Couldn’t find obamba as an abbreviation but the supposed original obambulate means to walk around (usually described as outdated or obsolete which is appropriate considering the mental patterns of people that use the abbreviation). A point of confusion, at least to a simple (as opposed to sophisticated) mind is why would the abbreviation be honoured with an uppercase initial letter?

    Jon as you are one who loves your obambulations, tell us do you do it for exercise, just around the local streets or do you go out into the country.
    Or perhaps it should be perambulator, what in British English is abbreviated to ‘pram’ and in America referred to as a stroller, I am sure that as part of your duties as a loving grandparent you would have done some of that as well.

    From Wordsmith.org/words/obaambulate.html
    This week we feature words that may appear to have been coined after this year’s candidates, but they have been in the language even before these candidates were born.

    obambulate
    MEANING:
    verb intr.: To walk about.
    ETYMOLOGY:
    From Latin ob- (to) + ambulare (to walk). Earliest documented use: 1614.
    USAGE:
    “We have often seen noble statesmen obambulating (as Dr. Johnson would say) the silent engraving-room, obviously rehearsing their orations.”
    The Year’s Art; J.S. Virtue & Co.; 1917.

    How nice to see Jon and the president described as noble statesmen, although that is probably a bit extreme for a simple retired Mayor.

    PS, Wordsmith also had another word associated with elections and that was Mitty, would a different president be named after the Thurber character, I guess to expect a Mormon to be accepted by the evangelicals and fundamentalists would have been a dream.

    • Henry says:

      http://en.wiktionary.org/wiki/obambulate
      obambulate
      1. (intransitive) To walk about, to wander aimlessly

      I would agree, entech. This definition would nicely fit both Obamba and Jon, particularly the wander aimlessly portion.

      • entech says:

        Would that include the “Noble Statesman” :lol: :roll:

        • Henry says:

          Sure, if title to obamulating is important to you and Jon.

          • entech says:

            No thanks title to nonexistent things is a religious prerogative.

            From http://www.wordnik.com/words/obamulate
            ‘obamulate’ has been looked up 3014 times, loved by 1 person, added to 2 lists, commented on 5 times, and is not a valid Scrabble word.

          • Henry says:

            Here is the correct link with the correct spelling:
            http://www.wordnik.com/words/obambulate?suggested_from=obamulate

          • Henry says:

            Nice try, entech.

          • entech says:

            Henry I wasn’t trying anything, just following your lead:
            The spelling without the “B” was yours at 12:51 pm. minor errors like this creep in everywhere, I guess I am up there amongst the top offenders. I was going to ignore it as a typo, but just for fun I Googled it and came up with the wordnik bit. Both links give a valid page.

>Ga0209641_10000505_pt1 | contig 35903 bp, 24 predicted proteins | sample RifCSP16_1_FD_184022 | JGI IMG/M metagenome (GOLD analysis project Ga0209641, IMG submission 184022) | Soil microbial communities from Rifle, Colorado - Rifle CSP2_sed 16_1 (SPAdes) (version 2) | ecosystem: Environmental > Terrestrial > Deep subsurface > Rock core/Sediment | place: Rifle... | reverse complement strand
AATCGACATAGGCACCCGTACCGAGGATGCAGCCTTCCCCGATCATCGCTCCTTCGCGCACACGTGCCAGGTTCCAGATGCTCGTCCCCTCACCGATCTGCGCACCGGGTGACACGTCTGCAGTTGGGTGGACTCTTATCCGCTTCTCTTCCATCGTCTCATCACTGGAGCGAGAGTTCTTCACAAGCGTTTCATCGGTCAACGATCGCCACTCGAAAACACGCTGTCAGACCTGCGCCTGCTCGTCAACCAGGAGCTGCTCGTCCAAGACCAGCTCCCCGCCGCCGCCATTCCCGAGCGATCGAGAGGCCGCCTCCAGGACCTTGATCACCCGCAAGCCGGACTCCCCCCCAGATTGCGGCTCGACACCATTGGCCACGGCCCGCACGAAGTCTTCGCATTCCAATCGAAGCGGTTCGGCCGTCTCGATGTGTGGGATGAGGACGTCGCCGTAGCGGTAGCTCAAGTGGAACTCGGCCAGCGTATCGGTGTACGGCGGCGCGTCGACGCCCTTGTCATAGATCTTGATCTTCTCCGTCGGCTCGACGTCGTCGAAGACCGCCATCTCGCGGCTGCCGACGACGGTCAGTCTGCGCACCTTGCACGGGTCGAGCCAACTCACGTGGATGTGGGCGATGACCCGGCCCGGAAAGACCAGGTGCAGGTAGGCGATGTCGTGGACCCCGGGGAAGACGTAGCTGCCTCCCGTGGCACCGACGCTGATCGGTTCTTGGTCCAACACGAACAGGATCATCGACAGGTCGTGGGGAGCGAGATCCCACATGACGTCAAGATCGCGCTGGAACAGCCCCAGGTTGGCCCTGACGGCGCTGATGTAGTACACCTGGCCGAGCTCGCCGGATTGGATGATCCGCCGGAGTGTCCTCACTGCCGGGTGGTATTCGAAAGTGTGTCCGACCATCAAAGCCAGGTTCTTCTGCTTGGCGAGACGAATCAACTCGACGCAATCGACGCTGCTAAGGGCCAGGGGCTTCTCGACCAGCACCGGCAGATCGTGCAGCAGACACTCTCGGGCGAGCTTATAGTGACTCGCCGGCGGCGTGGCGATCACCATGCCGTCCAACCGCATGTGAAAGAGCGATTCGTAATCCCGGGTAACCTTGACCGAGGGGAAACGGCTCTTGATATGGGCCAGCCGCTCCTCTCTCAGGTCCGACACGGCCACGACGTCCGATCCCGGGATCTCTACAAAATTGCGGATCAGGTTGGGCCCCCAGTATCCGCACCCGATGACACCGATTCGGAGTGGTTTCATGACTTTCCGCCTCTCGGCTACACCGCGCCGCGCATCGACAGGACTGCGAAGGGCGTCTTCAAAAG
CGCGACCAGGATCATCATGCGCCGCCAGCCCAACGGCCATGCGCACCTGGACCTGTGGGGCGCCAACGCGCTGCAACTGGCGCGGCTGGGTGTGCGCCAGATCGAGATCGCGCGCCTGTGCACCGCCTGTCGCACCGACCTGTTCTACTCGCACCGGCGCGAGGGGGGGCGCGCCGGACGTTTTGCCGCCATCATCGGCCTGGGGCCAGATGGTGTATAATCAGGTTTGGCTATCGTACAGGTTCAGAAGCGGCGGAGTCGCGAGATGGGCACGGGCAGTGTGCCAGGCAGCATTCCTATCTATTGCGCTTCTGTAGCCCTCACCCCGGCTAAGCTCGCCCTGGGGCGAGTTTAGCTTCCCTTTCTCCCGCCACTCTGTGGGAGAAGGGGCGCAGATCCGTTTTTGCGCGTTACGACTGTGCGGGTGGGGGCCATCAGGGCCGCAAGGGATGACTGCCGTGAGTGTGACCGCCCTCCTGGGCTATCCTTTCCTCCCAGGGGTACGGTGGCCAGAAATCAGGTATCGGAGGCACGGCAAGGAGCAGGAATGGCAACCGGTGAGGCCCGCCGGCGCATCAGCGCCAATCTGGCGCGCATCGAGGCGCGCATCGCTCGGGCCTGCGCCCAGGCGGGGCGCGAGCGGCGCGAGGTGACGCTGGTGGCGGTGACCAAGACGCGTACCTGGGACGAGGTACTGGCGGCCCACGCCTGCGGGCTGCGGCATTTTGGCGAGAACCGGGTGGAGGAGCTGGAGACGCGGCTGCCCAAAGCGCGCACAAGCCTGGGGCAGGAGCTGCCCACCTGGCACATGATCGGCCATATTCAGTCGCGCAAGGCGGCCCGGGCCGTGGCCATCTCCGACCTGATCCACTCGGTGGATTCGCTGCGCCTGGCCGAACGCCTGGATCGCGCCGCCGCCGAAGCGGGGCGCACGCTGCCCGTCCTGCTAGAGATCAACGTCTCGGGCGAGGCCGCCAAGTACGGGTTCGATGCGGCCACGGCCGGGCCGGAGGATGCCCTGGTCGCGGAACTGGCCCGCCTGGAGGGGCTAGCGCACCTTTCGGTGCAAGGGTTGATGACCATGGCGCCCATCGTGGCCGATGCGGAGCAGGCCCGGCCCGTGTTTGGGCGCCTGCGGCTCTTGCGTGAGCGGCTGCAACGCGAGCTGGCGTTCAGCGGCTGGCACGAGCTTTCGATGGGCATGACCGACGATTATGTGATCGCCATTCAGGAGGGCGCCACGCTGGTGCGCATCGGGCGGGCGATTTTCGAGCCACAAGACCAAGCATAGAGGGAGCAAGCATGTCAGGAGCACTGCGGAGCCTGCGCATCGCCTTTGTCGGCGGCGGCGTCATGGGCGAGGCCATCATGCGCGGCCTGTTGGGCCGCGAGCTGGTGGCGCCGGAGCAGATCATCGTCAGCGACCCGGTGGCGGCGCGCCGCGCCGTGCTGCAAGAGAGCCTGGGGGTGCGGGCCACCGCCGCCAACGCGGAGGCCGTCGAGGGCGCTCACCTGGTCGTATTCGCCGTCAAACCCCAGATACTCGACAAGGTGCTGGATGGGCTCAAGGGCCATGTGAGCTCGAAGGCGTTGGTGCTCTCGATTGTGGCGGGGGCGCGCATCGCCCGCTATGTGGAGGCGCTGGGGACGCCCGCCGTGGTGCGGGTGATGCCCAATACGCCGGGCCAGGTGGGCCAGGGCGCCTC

Further checking gives this:
            From a site called wordinfo
            obambulate (oh BAHM byuh layt) (verb), obambulates; obambulated; obambulating; NOT obamulate
            1. To walk around aimlessly or to wander here and there: “Whenever William went into town, he could see this woman obambulating around the town; and apparently, she obambulated just about every day.”
            2. It seems that some people want to apply these terms to President Barack Obama to mean that he wanders around aimlessly, takes little to no significant actions, or that he is without direction or purpose.
            The spelling of obamulate (with the missing “b” of “obambulate”) was presented by Rush Limbaugh [on or about, March 24, 2011] on his radio program and this is not the first or only mistake he has made in his career.
            3. Etymology: from Latin ob-, “towards, against” + ambulare, “to walk”.

            Perhaps one of the new words suggested @1:40 could be henrietta meaning an in ability to admit to any error at all not even acknowledging a typo with the verb form to henriate.

            As Henry declares this is humerous perhaps, seriously this time (must admit henrietta was just a tease), we could have ohenriate which would mean making a game out of something in order to divert attention from the seriousness of it, with overtones of it being a silly word game. Every time someone tries it on we just need to use the abbreviation and say ohenry.

    • Avatar of Jon Lindgren Jon Lindgren says:

      entech 7:48 I wonder if Wordsmith would be open to a new definition related to our discussion board, here. I’d like to suggest a couple.

      Henryized: When a otherwise rational discussion has an obscure and unimportant piece of information introduced and elevated to a place of prominence.

      Henryitis: When a person allows himself to engage in discussions over these bits of unimportant diversions. (I’m glad you are here, Henry :) )

  6. Wolfy32 says: